We alighted at the Cathedral Basilica of St. Louis, or colloquially, the New Cathedral. I had arranged a tour for the ladies with an old school chum of mine, now a Roman Catholic priest, (let's just call him Father Chip) and he met us outside. I had brought two mantillas that I borrowed from the Countess for the ladies, but to my delight they had brought their own. Father Chip explained that the Arch Bishop had been suddenly called away to handle an exorcism, but did send his regrets. Father Chip led us on a tour of this beautiful Cathedral, which is actually the largest collection of mosaics in North America, and aside from lingering a bit near the poor box, the ladies were on their best behaviour. Of course I put this down to the presence of God, and do thank him heartily.
Waving goodbye to Father Chip and moving the ladies around to the other side, we climbed aboard the motor car and headed for our next stop, The Basilica of St. Louis, King of France. On the way Mrs. P told me that she thought Father Chip a very nice man, Card's Wife thought that my head was very shiny and that she could see herself, Mrs. P noticed that there was an absence of gunfire in St. Louis as opposed to back home, Card's Wife wanted to know if I was really married or just making that up, Mrs. P noted that most of the cars in St. Louis were not on fire as opposed to back home. On the way I pointed out to the ladies the New Busch Stadium, where last year the World Champion St. Louis Cardinals had beaten, like the proverbial red headed step-child, the Detroit Tigers. "Humph" was all they had to say about that. Mrs. P said that she still could not figure out this Louise Brooks thing. Thankfully we arrived at our second stop.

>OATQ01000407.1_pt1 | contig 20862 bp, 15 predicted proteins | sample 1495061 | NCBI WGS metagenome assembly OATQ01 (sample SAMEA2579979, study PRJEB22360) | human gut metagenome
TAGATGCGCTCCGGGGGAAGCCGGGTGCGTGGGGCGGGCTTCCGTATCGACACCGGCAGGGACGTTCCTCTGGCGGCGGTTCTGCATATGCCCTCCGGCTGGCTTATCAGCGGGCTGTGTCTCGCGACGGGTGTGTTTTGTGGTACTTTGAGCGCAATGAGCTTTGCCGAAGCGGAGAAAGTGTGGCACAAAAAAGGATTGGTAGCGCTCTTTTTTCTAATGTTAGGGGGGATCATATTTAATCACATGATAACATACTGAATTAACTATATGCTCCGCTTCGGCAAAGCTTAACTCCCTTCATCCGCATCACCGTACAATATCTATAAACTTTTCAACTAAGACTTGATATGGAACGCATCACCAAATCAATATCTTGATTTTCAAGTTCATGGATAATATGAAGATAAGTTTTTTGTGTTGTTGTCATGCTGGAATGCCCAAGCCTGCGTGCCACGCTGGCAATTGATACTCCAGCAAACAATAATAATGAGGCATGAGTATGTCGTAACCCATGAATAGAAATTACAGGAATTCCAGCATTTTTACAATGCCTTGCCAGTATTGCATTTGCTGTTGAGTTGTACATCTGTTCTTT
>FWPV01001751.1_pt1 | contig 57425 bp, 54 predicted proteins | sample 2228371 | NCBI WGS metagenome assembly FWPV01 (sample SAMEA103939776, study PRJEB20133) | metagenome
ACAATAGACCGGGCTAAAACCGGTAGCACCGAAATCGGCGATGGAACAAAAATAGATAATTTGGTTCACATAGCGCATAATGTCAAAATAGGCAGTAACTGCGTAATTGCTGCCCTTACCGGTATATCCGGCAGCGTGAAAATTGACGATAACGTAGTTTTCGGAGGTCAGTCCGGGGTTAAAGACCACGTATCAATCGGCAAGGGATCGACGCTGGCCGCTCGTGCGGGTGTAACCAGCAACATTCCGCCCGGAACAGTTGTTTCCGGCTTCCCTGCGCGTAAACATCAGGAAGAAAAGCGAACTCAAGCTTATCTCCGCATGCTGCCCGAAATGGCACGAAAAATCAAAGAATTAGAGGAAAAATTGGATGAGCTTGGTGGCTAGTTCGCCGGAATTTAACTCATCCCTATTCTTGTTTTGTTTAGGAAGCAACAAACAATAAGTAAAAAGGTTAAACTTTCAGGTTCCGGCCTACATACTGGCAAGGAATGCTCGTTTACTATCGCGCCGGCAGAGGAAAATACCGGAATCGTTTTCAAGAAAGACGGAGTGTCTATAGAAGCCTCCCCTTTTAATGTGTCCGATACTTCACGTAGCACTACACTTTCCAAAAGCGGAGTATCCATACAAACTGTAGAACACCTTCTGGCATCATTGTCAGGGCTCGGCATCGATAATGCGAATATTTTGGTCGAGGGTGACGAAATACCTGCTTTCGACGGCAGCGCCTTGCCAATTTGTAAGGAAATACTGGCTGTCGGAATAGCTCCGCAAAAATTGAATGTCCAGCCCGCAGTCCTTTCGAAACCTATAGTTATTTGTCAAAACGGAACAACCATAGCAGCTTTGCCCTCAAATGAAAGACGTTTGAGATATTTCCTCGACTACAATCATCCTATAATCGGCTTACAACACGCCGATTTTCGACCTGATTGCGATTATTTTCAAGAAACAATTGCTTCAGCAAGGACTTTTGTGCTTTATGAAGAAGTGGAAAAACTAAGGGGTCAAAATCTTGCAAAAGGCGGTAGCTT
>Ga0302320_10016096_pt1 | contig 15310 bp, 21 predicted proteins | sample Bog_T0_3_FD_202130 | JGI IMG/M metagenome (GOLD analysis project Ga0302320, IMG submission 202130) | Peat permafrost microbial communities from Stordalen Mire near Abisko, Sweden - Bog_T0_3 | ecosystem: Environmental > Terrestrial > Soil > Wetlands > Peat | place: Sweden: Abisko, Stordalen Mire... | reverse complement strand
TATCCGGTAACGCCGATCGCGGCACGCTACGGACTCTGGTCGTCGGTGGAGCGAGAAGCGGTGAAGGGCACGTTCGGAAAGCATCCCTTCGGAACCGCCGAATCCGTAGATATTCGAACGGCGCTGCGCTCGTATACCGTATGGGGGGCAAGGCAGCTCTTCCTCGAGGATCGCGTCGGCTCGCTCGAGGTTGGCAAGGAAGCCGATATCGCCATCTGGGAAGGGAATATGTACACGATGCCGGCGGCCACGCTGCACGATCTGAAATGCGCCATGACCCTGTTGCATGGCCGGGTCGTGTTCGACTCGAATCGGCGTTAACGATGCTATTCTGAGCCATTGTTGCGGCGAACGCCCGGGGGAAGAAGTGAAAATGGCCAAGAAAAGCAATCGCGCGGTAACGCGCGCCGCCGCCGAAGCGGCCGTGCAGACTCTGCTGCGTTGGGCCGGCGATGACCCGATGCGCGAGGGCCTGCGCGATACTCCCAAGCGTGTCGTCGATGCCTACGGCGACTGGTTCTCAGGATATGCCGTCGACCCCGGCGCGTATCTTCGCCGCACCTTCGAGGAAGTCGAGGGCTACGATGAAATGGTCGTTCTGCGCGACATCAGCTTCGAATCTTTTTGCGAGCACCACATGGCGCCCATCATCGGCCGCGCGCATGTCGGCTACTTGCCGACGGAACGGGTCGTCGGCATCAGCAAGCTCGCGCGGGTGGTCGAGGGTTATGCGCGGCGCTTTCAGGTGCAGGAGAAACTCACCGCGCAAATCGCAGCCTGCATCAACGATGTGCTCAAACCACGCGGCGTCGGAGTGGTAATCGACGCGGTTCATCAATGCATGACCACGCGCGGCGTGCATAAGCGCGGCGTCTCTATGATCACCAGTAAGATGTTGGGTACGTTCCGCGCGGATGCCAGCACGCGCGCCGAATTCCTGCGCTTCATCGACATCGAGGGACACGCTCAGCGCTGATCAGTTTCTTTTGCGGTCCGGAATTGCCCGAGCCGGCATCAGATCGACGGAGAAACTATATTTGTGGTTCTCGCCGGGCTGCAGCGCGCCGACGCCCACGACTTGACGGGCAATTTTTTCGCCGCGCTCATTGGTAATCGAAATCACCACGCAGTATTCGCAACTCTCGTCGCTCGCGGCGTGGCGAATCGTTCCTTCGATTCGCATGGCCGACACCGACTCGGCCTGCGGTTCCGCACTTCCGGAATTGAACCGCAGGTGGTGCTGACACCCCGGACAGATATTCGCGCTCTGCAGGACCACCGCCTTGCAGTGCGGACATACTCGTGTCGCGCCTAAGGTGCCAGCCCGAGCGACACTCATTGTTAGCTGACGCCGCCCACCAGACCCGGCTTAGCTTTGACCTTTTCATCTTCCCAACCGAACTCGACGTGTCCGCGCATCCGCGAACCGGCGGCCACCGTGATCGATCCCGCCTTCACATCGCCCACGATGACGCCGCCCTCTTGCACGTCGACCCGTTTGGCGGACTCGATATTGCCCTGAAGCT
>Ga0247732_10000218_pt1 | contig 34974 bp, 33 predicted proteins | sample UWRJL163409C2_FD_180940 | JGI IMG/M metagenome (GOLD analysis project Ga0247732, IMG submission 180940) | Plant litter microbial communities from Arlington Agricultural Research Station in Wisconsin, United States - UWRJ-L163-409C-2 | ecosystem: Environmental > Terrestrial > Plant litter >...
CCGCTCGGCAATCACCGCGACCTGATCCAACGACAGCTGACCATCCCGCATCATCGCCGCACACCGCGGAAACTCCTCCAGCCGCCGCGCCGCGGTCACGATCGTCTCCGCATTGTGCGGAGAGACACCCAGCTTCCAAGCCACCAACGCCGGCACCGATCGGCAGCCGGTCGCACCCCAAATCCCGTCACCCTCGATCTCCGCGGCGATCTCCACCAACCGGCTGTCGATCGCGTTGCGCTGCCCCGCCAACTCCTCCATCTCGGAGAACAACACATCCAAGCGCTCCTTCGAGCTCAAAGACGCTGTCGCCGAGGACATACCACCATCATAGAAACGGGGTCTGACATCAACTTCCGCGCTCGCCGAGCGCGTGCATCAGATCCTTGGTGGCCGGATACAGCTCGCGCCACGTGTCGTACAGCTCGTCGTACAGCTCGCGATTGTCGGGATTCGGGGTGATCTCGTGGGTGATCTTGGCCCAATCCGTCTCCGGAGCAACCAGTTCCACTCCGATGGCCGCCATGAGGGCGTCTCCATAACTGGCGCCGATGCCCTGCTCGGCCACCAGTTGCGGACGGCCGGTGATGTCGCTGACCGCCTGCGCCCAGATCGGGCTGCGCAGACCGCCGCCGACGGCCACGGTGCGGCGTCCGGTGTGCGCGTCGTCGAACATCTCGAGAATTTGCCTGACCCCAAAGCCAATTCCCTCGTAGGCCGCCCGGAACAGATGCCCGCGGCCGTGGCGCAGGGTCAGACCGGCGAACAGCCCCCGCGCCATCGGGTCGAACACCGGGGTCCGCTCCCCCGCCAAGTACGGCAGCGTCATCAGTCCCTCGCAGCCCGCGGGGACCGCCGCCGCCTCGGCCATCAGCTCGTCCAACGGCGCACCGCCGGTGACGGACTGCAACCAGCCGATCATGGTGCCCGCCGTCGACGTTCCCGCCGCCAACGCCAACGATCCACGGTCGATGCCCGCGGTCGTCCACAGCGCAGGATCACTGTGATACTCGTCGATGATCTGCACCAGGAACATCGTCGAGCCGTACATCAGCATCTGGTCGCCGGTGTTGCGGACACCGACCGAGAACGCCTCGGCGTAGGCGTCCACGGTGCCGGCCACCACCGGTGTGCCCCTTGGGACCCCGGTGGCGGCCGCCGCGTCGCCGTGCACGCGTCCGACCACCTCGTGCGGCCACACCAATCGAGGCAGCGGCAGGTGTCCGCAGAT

Located on the historic riverfront of St. Louis, the Basilica of St. Louis, King of France or, colloquially, the Old Cathedral, was consecrated in 1834. It was the first Cathedral built west of the Mississippi River. The church is especially noted for its neo